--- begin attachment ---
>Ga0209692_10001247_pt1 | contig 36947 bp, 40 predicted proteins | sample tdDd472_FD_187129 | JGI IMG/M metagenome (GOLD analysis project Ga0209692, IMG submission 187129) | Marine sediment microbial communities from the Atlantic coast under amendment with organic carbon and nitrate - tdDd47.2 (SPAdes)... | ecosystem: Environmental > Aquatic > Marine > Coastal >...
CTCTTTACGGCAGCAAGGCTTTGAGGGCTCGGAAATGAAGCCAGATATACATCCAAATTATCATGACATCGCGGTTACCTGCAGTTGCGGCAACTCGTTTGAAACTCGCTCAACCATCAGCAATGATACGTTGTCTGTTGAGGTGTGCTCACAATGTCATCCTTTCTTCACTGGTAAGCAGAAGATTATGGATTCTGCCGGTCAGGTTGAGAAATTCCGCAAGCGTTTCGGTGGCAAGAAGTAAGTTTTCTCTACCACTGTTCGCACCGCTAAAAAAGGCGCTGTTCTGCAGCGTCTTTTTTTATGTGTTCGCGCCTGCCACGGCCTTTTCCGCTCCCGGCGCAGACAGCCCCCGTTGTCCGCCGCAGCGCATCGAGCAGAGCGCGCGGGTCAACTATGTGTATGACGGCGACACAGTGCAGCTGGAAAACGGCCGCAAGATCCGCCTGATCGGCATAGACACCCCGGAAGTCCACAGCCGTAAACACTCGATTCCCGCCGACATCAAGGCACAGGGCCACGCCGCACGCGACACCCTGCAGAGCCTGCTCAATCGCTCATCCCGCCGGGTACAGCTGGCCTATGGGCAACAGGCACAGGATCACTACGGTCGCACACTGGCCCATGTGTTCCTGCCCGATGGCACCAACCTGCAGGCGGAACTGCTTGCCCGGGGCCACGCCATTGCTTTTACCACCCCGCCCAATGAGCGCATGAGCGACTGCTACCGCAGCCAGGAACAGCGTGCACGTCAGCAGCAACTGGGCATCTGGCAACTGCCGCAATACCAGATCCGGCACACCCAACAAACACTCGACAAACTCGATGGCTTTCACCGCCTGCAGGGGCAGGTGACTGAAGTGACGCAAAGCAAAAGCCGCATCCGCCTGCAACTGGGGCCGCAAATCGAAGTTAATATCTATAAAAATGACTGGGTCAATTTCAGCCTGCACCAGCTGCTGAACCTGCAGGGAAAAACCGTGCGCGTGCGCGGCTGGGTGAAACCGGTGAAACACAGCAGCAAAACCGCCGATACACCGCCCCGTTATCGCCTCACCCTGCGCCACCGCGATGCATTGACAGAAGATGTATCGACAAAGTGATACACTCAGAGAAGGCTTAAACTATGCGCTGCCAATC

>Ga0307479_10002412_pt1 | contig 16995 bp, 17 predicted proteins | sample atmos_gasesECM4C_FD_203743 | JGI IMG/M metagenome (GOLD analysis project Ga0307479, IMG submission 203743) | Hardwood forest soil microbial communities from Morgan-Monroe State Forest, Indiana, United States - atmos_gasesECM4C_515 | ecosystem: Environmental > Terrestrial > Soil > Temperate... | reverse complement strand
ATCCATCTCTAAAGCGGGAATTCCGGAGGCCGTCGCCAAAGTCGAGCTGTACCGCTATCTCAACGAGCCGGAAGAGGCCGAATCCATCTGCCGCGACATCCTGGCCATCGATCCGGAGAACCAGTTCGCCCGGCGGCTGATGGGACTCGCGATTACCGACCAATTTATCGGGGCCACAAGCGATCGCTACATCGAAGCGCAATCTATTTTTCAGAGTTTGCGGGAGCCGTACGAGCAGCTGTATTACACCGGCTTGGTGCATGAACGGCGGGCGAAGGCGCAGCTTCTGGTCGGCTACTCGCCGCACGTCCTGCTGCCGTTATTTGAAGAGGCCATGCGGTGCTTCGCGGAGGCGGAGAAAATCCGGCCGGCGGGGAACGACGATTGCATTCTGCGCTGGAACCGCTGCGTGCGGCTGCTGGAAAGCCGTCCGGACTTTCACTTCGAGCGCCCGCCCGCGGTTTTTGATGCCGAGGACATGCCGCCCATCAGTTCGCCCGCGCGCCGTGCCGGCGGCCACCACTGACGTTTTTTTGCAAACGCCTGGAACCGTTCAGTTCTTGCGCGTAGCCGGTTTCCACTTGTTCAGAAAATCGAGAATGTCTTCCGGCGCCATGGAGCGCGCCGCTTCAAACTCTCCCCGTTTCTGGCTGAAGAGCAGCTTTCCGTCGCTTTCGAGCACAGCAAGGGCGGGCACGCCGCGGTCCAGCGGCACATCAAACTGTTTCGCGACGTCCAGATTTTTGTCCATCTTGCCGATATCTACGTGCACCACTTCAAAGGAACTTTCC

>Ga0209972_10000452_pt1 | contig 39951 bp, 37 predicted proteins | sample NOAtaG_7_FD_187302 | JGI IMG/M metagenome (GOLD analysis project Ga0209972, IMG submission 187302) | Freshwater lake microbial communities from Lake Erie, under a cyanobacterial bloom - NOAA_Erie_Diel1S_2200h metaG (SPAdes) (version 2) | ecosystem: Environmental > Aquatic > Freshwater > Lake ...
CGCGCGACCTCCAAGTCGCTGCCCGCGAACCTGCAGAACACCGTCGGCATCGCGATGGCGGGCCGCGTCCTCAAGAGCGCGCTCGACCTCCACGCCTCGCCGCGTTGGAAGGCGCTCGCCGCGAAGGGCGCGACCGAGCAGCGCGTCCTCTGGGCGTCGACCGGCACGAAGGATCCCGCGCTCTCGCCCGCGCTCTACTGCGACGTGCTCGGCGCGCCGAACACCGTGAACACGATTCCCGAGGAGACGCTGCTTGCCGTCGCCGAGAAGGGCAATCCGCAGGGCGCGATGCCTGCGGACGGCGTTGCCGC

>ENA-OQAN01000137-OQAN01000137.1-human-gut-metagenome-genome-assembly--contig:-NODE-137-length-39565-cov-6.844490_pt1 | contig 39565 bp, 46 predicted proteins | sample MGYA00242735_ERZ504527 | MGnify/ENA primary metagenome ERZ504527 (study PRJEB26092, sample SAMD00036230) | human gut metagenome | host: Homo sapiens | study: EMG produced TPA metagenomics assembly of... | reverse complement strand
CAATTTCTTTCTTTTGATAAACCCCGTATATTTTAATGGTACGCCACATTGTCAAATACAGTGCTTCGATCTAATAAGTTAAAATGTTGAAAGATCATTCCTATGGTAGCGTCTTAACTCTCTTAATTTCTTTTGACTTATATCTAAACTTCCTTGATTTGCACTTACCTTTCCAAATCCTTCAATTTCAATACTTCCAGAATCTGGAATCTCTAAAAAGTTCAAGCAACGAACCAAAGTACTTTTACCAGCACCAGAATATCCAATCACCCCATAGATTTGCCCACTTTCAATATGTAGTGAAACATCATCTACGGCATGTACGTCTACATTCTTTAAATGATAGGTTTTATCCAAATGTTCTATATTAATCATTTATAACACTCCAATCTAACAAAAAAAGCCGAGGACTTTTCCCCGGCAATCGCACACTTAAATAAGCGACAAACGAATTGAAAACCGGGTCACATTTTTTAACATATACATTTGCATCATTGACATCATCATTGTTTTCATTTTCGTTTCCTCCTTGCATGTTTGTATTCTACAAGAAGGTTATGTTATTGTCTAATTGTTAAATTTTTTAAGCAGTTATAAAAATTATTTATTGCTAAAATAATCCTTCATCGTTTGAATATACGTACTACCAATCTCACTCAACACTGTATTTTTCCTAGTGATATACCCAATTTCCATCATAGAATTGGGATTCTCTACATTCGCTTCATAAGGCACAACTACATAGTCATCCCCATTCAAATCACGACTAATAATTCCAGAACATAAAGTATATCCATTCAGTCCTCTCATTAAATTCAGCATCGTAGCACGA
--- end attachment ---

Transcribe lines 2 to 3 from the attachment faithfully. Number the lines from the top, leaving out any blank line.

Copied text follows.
CTCTTTACGGCAGCAAGGCTTTGAGGGCTCGGAAATGAAGCCAGATATACATCCAAATTATCATGACATCGCGGTTACCTGCAGTTGCGGCAACTCGTTTGAAACTCGCTCAACCATCAGCAATGATACGTTGTCTGTTGAGGTGTGCTCACAATGTCATCCTTTCTTCACTGGTAAGCAGAAGATTATGGATTCTGCCGGTCAGGTTGAGAAATTCCGCAAGCGTTTCGGTGGCAAGAAGTAAGTTTTCTCTACCACTGTTCGCACCGCTAAAAAAGGCGCTGTTCTGCAGCGTCTTTTTTTATGTGTTCGCGCCTGCCACGGCCTTTTCCGCTCCCGGCGCAGACAGCCCCCGTTGTCCGCCGCAGCGCATCGAGCAGAGCGCGCGGGTCAACTATGTGTATGACGGCGACACAGTGCAGCTGGAAAACGGCCGCAAGATCCGCCTGATCGGCATAGACACCCCGGAAGTCCACAGCCGTAAACACTCGATTCCCGCCGACATCAAGGCACAGGGCCACGCCGCACGCGACACCCTGCAGAGCCTGCTCAATCGCTCATCCCGCCGGGTACAGCTGGCCTATGGGCAACAGGCACAGGATCACTACGGTCGCACACTGGCCCATGTGTTCCTGCCCGATGGCACCAACCTGCAGGCGGAACTGCTTGCCCGGGGCCACGCCATTGCTTTTACCACCCCGCCCAATGAGCGCATGAGCGACTGCTACCGCAGCCAGGAACAGCGTGCACGTCAGCAGCAACTGGGCATCTGGCAACTGCCGCAATACCAGATCCGGCACACCCAACAAACACTCGACAAACTCGATGGCTTTCACCGCCTGCAGGGGCAGGTGACTGAAGTGACGCAAAGCAAAAGCCGCATCCGCCTGCAACTGGGGCCGCAAATCGAAGTTAATATCTATAAAAATGACTGGGTCAATTTCAGCCTGCACCAGCTGCTGAACCTGCAGGGAAAAACCGTGCGCGTGCGCGGCTGGGTGAAACCGGTGAAACACAGCAGCAAAACCGCCGATACACCGCCCCGTTATCGCCTCACCCTGCGCCACCGCGATGCATTGACAGAAGATGTATCGACAAAGTGATACACTCAGAGAAGGCTTAAACTATGCGCTGCCAATC

>Ga0307479_10002412_pt1 | contig 16995 bp, 17 predicted proteins | sample atmos_gasesECM4C_FD_203743 | JGI IMG/M metagenome (GOLD analysis project Ga0307479, IMG submission 203743) | Hardwood forest soil microbial communities from Morgan-Monroe State Forest, Indiana, United States - atmos_gasesECM4C_515 | ecosystem: Environmental > Terrestrial > Soil > Temperate... | reverse complement strand